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Windows' Roaming Profiles to the Rescue

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Depending on how you apply them, roaming profiles can do anything from making your life easier to saving your bacon. If a user needs access from all over the building, roaming profiles are a convenience. If you have 50 users and only 10 computers, roaming profiles are an easy solution. If an entire department's computers die in the middle of a critical project, roaming profiles are a lifesaver.
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Who Uses Roaming Profiles?

In the dear, dead days of dumb terminals and not-so-bright mainframes, data was stored centrally, so it was a snap to let anyone use any terminal. With computers replacing dumb terminals, at least some of the user's data is stored locally on "his" or "her" computer. The information, applications, and such aren't available from another computer without jumping through hoops. In fact, the most common hoop used to be making the computer where the user was logged in act as a dumb terminal for the user's "real" computer.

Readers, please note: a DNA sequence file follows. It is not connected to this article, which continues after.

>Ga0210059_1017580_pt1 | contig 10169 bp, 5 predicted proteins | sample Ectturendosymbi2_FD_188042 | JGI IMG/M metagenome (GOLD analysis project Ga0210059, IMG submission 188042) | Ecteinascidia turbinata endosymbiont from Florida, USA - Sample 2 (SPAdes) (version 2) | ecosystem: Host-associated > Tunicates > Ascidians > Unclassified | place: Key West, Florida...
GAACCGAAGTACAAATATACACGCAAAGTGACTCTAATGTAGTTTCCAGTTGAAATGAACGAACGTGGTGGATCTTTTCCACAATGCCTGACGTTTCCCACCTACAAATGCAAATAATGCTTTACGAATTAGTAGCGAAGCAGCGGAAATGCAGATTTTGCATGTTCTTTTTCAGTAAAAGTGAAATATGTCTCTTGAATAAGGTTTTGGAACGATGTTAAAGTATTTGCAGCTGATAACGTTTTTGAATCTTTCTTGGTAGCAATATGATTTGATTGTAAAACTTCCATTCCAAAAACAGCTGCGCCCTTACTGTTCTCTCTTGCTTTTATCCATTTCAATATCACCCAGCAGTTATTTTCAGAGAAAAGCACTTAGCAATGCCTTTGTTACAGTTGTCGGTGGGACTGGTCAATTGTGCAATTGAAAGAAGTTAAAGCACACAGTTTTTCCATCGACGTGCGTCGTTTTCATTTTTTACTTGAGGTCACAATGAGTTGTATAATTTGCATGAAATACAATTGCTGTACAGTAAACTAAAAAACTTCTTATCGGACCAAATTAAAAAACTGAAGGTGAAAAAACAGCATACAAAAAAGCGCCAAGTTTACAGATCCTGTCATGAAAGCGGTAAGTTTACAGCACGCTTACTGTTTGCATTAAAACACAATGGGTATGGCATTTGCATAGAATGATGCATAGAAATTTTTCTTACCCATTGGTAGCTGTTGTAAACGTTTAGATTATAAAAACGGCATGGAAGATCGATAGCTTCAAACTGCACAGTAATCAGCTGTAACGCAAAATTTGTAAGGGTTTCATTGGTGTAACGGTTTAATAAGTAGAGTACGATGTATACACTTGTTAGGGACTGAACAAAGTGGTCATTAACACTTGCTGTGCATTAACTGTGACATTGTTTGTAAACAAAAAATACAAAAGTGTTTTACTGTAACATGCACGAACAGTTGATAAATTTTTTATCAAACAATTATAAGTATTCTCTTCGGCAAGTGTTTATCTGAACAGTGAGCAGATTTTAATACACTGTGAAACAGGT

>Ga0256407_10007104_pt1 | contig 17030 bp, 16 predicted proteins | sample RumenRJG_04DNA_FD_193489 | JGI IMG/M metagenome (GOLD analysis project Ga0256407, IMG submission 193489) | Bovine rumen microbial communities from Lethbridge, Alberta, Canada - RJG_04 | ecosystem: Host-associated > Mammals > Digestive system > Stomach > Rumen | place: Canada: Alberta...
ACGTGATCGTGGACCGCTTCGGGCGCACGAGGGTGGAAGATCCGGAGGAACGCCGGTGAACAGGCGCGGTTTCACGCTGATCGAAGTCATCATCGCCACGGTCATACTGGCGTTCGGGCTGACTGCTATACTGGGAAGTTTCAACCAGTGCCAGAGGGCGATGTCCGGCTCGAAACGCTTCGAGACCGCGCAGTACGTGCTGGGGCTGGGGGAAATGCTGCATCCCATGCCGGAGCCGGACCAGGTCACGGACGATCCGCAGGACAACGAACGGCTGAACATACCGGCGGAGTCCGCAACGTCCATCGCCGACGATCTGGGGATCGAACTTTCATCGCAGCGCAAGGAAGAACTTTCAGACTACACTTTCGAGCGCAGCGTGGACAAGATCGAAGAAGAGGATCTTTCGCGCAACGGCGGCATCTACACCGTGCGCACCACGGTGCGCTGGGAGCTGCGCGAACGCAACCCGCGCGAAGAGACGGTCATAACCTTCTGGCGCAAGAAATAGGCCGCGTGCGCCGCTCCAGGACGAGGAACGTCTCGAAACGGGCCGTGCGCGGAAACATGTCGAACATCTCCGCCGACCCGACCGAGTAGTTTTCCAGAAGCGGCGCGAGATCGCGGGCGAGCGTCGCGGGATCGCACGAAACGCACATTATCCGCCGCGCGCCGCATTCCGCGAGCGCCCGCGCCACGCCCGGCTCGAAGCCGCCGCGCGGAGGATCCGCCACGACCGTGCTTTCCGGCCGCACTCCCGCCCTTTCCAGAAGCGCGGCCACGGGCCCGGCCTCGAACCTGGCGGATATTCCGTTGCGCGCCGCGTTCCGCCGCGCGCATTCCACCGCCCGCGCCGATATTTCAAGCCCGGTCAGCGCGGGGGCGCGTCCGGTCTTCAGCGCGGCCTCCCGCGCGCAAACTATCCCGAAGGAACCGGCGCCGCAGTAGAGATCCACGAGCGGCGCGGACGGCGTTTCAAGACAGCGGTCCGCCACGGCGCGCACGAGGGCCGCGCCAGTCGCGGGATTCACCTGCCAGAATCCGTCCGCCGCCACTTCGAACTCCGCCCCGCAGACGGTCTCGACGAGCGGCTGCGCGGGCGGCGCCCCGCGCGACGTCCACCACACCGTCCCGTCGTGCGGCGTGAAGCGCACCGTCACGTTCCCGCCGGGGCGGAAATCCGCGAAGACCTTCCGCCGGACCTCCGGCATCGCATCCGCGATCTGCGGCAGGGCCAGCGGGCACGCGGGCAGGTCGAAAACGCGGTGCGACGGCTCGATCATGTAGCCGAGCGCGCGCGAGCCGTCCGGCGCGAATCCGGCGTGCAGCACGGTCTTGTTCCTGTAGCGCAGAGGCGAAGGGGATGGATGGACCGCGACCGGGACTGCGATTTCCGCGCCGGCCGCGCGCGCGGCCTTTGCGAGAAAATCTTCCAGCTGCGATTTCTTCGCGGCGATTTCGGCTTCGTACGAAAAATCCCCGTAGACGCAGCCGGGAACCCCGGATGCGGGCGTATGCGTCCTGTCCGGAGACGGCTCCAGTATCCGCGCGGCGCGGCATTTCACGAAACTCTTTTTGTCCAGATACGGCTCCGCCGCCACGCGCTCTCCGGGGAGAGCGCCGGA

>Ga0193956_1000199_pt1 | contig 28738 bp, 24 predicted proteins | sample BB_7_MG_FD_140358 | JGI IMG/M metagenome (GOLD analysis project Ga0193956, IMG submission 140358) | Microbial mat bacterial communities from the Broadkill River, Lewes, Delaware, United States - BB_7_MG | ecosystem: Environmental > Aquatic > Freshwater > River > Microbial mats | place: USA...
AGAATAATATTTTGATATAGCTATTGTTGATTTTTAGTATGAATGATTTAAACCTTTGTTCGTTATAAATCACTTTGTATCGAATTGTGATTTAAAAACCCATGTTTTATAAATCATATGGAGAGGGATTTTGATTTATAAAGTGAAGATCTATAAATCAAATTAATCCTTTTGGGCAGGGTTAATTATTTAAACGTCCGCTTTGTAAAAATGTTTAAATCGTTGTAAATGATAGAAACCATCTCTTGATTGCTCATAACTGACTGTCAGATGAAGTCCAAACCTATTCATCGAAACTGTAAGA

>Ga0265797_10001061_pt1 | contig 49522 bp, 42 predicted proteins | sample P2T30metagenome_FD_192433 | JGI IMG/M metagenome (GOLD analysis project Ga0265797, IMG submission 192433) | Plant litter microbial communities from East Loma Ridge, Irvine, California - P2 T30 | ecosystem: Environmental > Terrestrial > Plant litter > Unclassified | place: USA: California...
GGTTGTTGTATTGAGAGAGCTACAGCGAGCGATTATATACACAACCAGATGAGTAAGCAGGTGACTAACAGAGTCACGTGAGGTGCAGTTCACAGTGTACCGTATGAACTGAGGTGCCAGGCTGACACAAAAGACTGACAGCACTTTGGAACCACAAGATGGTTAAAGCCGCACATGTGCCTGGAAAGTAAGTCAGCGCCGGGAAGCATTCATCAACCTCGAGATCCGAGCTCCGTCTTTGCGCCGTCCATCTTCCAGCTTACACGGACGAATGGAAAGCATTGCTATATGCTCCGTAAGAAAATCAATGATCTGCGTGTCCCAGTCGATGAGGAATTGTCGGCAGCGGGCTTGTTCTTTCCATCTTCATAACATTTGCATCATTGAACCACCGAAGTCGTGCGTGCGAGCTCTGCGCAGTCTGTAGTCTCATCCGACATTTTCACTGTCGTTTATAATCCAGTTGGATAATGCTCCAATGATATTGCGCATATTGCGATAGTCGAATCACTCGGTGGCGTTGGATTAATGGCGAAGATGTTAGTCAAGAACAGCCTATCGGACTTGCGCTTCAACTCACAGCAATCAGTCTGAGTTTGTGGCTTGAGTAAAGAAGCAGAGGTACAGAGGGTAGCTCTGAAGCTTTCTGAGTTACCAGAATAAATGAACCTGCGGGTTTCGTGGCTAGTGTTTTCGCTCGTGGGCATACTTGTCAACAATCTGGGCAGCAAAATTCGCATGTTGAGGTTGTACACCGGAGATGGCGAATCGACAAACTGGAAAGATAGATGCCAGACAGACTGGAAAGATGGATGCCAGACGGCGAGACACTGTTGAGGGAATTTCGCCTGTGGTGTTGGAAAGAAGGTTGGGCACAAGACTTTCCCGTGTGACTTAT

If your users aren't strapped to their chairs, this is a problem. If you have more users than computers, this is a problem. If somebody's computer dies and he or she needs to keep working right now, this is a problem.

Microsoft's solution to all these problems is the roaming profile. A profile is the collection of settings, permissions, and such that gives the computer its "personality" for each individual user. Normally these are stored on the user's computer. A roaming profile is simply a copy of the user's profile—including startup applications, shortcut links, desktop settings, and some of the registry settings—that is copied to a network server, making that profile available from any computer on the network. With a roaming profile, a user can have the resources of his or her computer available anywhere.

Roaming profiles are especially useful in four situations:

  • Schools are prime candidates for roaming profiles because students may log into different computers in labs, libraries, and classrooms.
  • Enterprises with more employees than computers can use roaming profiles to share equipment.
  • Administrators and help desk workers find roaming profiles helpful when they have to log in from other users' computers.
  • When a user's computer fails, roaming profiles can save the day. Rather than having to repair the computer or move its hard drive to another computer, the user can simply log into another computer and have everything available. The user can be back to work in a matter of minutes, no matter how long it takes to fix the problem.
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